The participation rate of women in the global workforce has historically been negligible if even growing gradually.
However that paradigm has been changing rapidly over the last few years with the global female demographic transforming itself into an economic engine. Experts have called this paradigm shift in economic influence as womenomics, a term coined by journalists Katty Kay and Claire Shipman to explain the newfound power that women exert and the leverage they bring to a business and subsequently the economy.
In the UK, for example, figures revealed that women are responsible for 83 per cent of all purchases, with 60 per cent of the female population playing a dominant role in purchasing a car and 55 per cent found to control the purchase of home computers.
But womenomics is not a concept that is taking root in just developed western nations – it has been prevalent in the islamic world, especially the Middle East, too.
growing economic power
“There are 1.7 billion people in the islamic world – half of them are women – about 900 million and the rate of change in terms of empowerment is quite incredible. What the US achieved in 50 years, the Muslim world is doing in 10 to 20 years,” Tariq Qureshiy, CEO of Vantage holdings, a UAE-based boutique consulting firm, said in his opening remarks during a panel at the Women in Leadership (WIL) forum in Dubai.
A major factor spurring this change is the popularity of higher education among women in the region, especially within the 15 to 35 age group. in the UAE alone, about 70 per cent of college graduates are women, while 60 per cent of the government workforce is female, a third of which are in senior positions.
But what has tilted the scales in favour of women in the region further is their growing economic power.
According to a report by research firm Boston Consulting Group, women in the Middle East control about $500 billion in wealth, in turn wielding power. Most of the wealth under their control was inherited from their families in the form of cash or other assets, research showed.
Due to a lack of financial literacy, women had previously relinquished the management of these assets to a male relative, but this trend is rapidly changing as female education levels increase.
“Around 25 years ago when I started off, I dealt a lot with family businesses in the region,” said Maha Al Ghunaim, group CEO of Global Investment House, a Kuwait-based investment firm.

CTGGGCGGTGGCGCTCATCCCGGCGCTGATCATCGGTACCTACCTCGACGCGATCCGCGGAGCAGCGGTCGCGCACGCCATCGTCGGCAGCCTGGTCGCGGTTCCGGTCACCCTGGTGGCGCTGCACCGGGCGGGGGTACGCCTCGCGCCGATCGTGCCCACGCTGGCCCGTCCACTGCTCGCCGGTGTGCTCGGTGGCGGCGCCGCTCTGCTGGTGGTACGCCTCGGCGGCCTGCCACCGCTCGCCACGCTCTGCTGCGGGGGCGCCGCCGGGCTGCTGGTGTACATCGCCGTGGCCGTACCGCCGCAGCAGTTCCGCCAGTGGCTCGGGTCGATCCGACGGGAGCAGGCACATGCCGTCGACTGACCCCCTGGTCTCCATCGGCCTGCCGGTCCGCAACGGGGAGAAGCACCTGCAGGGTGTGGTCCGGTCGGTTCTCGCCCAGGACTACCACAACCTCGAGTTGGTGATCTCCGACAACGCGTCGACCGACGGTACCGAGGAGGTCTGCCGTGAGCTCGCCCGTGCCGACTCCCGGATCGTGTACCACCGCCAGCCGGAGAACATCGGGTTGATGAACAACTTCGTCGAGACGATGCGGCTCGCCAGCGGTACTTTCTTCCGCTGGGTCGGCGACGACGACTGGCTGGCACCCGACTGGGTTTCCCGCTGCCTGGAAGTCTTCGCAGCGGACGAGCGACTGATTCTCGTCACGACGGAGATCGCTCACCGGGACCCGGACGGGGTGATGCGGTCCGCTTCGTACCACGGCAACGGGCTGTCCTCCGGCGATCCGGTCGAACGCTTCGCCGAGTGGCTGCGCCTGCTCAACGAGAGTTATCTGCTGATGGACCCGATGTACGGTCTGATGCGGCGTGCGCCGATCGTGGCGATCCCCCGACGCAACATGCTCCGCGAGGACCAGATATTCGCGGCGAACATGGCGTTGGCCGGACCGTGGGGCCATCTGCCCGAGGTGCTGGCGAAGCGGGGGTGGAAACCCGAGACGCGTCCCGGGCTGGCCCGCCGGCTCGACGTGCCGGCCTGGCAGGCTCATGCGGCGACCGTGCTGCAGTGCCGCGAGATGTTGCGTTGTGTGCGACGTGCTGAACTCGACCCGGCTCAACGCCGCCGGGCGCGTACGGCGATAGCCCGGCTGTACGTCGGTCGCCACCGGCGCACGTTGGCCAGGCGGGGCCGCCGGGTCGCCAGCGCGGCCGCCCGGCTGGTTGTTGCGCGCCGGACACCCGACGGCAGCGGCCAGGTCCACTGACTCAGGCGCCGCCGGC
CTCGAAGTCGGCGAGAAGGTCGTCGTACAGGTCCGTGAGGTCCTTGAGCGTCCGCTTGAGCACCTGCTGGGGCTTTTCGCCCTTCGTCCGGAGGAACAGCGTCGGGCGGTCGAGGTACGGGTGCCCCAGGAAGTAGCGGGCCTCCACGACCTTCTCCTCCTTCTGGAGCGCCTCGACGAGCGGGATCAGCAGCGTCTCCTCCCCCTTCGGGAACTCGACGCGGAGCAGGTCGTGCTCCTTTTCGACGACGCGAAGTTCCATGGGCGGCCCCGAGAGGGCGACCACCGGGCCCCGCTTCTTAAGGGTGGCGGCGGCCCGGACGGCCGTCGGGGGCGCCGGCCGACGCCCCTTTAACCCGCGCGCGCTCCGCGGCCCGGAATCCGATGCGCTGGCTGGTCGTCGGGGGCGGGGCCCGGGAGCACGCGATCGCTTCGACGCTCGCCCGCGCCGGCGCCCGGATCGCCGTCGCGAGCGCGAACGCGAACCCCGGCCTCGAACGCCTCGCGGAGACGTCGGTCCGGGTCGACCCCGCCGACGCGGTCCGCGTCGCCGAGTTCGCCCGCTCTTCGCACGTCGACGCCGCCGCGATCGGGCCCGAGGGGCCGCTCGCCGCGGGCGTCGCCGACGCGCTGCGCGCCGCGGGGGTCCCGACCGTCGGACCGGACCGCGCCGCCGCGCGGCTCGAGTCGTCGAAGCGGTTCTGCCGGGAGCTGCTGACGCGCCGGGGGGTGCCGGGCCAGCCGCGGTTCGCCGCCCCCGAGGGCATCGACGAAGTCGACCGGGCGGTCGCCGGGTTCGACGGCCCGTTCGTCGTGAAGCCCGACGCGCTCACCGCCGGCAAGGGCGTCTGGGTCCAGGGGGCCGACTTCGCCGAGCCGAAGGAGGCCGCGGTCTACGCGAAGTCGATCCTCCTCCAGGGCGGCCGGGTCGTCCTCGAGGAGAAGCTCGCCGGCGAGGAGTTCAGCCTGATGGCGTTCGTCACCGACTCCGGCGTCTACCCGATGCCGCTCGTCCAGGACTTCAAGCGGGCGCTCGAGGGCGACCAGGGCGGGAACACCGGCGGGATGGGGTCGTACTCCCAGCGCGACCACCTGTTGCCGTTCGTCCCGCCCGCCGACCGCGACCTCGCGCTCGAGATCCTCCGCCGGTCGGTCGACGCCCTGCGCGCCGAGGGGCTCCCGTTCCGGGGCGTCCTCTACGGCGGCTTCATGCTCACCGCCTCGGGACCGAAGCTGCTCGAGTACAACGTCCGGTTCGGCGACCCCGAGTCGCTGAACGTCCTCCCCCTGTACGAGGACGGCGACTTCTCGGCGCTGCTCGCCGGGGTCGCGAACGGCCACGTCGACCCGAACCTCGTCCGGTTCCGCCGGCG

“You would never see a daughter in the meeting. It was always the fathers, sons and sons-in law who would come in, but today in many of the meetings, whether it is in the UAE, Kuwait or Saudi Arabia, the daughter is sitting shoulder
to shoulder by her brother and taking her responsibilities very seriously. They are a small ratio but they are still there.”
ARE WOMEN REALLY THERE?
A major contributor to female empowerment in the Gulf are government initiatives. In a landmark step in 2012, the UAE passed a ruling that mandated the presence of a woman on the board of every federal government agency.
The UAE is now planning to take this ruling a step further, with regulation to place a woman on the board of every publicly listed government firm under consideration, the UAE’s minister of Economy Sultan Saeed Al Mansouri said on the sidelines of WIL.
Saudi Arabia too has taken positive steps in this direction, albeit on a different scale, issuing decrees mandating all shops that sell women’s accessories like shoes, bags and perfumes, or apparel like lingerie, be staffed by women only.
However, despite such initiatives and an extremely high literacy rate among women in the Gulf, the transition to workforce participation is still dismally slow.
Female participation in the workforce in the GCC region is just 26.9 per cent, nearly half the world average at 51.7 per cent, as per a report cited by UAE-based alternative investment firm Al Masah Capital. The difference is larger when compared to developed countries such as the US (58 per cent), the UK (55 per cent) and Germany (53 per cent).
Top female corporate executives in the region have attributed this low participation rate to a lack of women leaders able to encourage more women to enter work and help deal with the restricting cultural ethos.
“When you have men in power vs women in power, they priortise different things and spend on different things,” said Nisreen Shocair, president, Virgin Middle East and North Africa.
“When women are in power, they spend more on education, more on healthcare and on sustainability projects. Women (in senior positions) can put rules in place to address problems (faced by women) that we are going through
in the MENA region …and can have a direct impact on their well being.”
Shocair said that the region should also address the low retention rate of women in labour force, especially at mid- management level.
“The rate of optout is what we need to focus on. If a company is not ready to introduce new rules and regulations to allow them to work from home or flexible times, then they are going to go,” she said.
“That is something to be taken into account in major companies and SMEs. When women reach a certain level they need the policy support.”
Technology could be key in reintegrating women who had to take a break from their careers due to unfavourable work policies, said Al Ghunaim, particularly with workforce mobility developments allowing them to work from home.
The executive said that technology could also play a larger role in countries such as Saudi Arabia, which has pronounced social barriers against women working.
“It is very challenging to create that right atmosphere at work and it is very challenging for the private sector to actually create segregated space for women. But we can utilise this segment through technology across our region.”